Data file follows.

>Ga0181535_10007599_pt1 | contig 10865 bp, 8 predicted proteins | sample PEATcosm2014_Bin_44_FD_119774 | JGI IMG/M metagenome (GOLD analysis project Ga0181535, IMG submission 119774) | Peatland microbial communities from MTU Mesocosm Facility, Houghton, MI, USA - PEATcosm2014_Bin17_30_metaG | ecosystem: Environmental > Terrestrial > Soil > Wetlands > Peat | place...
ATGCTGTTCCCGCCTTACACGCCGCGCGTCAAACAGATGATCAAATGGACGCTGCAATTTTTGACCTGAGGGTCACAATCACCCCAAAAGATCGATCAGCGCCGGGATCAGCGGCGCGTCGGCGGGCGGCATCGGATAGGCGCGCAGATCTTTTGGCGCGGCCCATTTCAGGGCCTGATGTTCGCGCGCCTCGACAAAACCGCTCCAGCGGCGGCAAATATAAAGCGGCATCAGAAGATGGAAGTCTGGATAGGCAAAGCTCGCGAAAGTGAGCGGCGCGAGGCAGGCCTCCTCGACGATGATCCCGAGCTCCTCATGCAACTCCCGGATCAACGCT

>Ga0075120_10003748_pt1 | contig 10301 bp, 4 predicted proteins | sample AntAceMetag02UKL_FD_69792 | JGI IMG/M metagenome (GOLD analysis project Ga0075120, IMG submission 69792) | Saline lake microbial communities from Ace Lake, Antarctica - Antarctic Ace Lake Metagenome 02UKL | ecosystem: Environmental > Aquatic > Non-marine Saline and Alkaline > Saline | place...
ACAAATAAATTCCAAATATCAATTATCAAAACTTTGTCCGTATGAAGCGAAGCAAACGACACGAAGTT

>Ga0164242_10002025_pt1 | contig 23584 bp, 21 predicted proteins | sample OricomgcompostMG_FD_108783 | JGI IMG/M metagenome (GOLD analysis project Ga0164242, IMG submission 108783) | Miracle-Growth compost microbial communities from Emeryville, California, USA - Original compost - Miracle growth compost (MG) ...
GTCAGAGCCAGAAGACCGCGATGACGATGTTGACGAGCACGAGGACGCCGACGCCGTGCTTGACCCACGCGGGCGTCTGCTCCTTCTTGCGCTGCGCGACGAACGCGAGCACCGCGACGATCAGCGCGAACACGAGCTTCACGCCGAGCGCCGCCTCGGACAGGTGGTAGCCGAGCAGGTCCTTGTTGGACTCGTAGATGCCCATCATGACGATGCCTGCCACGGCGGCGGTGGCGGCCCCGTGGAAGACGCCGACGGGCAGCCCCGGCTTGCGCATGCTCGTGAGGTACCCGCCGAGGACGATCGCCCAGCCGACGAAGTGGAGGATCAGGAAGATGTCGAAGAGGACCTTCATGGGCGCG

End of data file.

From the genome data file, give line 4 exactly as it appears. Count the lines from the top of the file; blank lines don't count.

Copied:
ACAAATAAATTCCAAATATCAATTATCAAAACTTTGTCCGTATGAAGCGAAGCAAACGACACGAAGTT